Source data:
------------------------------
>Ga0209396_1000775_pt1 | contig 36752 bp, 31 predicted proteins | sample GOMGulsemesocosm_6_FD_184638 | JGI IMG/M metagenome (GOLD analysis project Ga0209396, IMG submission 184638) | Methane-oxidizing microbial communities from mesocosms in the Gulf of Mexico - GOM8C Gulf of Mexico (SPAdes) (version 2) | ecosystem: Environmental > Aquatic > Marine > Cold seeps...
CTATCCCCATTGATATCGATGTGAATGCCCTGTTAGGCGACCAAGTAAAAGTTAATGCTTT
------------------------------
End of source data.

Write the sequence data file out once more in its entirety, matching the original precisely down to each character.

>Ga0209396_1000775_pt1 | contig 36752 bp, 31 predicted proteins | sample GOMGulsemesocosm_6_FD_184638 | JGI IMG/M metagenome (GOLD analysis project Ga0209396, IMG submission 184638) | Methane-oxidizing microbial communities from mesocosms in the Gulf of Mexico - GOM8C Gulf of Mexico (SPAdes) (version 2) | ecosystem: Environmental > Aquatic > Marine > Cold seeps...
CTATCCCCATTGATATCGATGTGAATGCCCTGTTAGGCGACCAAGTAAAAGTTAATGCTTT